I am no expert of the scientific method, but this is not the first time that I have read up on it. I guess the first thing that I find interesting concerning the scientific method is that there really isn’t one, universal approach. The multiple accepted breakdowns of the scientific are all very similar though, understandably, so I guess the fact there is no universal scientific method is not that profound. I just think that it is worth noting considering that it is the primary form of data gathering.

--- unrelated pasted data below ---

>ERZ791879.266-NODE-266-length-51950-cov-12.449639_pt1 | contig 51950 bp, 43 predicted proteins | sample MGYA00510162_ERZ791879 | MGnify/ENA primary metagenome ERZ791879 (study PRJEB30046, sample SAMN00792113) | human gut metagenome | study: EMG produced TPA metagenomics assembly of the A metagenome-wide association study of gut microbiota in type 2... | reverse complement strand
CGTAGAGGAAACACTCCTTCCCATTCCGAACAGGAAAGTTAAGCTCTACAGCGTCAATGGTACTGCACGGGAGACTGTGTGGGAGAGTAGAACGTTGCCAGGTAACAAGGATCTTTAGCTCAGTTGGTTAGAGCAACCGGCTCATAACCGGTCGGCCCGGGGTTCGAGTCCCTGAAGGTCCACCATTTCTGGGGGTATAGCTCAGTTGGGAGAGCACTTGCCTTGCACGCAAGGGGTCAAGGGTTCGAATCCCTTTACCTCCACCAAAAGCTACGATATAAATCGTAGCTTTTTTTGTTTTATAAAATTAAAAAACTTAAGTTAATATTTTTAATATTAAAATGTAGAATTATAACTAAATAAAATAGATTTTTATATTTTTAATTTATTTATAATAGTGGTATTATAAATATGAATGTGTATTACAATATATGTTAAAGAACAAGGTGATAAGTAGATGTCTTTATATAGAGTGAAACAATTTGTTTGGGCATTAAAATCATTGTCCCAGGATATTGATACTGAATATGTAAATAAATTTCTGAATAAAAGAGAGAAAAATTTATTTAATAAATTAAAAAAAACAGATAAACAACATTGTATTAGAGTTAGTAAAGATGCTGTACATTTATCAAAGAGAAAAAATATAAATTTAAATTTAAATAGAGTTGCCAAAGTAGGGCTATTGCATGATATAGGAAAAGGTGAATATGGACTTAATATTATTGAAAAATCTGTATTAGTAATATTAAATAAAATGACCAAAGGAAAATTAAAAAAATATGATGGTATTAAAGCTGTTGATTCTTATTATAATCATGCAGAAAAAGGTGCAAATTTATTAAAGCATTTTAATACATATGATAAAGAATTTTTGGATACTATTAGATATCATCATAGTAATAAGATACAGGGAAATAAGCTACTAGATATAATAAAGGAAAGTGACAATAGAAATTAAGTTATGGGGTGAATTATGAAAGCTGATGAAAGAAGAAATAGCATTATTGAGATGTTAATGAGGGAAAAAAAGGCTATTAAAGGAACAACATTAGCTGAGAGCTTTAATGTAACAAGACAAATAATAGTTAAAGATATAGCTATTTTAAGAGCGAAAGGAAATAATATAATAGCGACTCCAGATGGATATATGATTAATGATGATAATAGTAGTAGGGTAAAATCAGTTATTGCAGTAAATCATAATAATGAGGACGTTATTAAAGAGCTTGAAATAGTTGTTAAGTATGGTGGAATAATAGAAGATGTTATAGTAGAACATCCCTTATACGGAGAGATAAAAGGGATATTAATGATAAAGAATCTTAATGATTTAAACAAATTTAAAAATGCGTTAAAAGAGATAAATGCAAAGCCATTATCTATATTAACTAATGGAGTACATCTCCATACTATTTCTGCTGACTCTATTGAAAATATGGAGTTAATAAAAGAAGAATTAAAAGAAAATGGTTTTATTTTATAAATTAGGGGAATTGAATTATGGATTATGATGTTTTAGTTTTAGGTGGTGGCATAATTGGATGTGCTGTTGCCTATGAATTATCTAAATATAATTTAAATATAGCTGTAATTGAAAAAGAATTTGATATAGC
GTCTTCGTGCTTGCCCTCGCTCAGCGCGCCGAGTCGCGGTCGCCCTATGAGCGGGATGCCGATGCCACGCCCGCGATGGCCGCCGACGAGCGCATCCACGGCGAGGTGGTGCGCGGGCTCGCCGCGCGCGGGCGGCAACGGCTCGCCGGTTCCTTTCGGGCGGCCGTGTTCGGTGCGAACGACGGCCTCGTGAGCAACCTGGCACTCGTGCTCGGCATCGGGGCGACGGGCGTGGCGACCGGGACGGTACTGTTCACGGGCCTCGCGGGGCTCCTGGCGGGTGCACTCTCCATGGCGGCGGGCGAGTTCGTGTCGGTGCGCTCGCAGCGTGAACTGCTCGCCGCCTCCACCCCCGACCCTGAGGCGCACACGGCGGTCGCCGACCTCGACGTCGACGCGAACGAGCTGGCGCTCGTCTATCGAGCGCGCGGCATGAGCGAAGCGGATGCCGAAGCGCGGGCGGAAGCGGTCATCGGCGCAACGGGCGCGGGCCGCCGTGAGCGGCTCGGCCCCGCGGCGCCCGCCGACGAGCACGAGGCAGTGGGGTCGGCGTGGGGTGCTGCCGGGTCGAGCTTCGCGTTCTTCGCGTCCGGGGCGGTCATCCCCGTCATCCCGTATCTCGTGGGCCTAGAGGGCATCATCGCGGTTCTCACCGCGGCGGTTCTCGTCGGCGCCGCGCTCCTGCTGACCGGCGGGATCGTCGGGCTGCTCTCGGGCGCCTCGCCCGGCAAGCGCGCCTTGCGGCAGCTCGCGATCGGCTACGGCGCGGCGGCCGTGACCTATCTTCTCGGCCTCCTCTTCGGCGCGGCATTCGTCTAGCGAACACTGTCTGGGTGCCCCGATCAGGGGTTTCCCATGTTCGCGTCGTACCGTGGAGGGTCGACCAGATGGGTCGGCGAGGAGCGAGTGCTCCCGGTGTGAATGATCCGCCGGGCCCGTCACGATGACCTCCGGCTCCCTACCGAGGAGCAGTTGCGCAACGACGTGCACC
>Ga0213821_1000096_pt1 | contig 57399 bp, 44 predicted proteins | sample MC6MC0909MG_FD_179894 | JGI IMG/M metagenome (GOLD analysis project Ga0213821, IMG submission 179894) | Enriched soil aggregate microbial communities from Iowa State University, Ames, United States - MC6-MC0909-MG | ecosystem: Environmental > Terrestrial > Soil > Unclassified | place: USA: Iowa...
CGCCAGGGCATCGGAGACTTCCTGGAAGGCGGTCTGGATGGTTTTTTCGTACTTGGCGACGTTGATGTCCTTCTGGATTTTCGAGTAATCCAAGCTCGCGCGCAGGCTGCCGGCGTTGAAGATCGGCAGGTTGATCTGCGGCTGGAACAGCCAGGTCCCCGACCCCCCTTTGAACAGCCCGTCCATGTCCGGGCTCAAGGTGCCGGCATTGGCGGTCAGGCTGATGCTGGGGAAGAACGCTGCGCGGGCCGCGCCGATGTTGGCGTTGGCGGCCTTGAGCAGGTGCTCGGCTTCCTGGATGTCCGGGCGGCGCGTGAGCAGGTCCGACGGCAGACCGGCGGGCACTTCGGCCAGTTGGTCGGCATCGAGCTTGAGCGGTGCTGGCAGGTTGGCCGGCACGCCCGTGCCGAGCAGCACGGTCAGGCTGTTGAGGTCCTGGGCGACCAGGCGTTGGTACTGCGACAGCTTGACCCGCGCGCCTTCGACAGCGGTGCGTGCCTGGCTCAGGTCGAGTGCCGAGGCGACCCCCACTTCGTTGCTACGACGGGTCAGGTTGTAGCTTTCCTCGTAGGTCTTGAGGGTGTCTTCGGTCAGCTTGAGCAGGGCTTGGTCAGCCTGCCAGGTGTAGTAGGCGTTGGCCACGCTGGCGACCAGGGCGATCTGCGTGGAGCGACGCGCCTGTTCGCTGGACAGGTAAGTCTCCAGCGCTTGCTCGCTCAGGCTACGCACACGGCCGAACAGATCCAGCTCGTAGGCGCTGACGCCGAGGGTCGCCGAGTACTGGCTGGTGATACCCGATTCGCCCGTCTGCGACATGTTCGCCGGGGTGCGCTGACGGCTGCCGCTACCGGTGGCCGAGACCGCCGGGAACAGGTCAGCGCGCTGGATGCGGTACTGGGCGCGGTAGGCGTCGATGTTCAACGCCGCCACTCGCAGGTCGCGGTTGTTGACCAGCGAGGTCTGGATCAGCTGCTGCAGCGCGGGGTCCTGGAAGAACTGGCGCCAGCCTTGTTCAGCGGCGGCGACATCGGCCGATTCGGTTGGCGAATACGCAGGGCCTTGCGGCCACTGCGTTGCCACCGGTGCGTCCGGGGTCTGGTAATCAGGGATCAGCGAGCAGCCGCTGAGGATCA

I found the case study pretty fascinating not because of the actual case (although that was pretty cool) but because of the five principles not formally recognized by scientific methods as described by B.F. Skinner. My experience with the scientific method approach is that it is a tool implemented for specific purposes to attain specific information. While this holds true for specific experiments, it is interesting to think about it in a more general way. Skinner’s case study helped to humanize the scientific method for me. People apply the scientific method everyday. We analyze situations, predict what would happen given different paths of action, we reason, and then we act and find out if we were right or wrong. The five principles not formally recognized as described by Skinner are just as important as the accepted principles. These are important mostly because it humanizes the scientific method. Although experiments and samples are all about control, (as is society in general), there is no perfect anything. All people are flawed, and therefore, all things that people do have an element of flaw to it.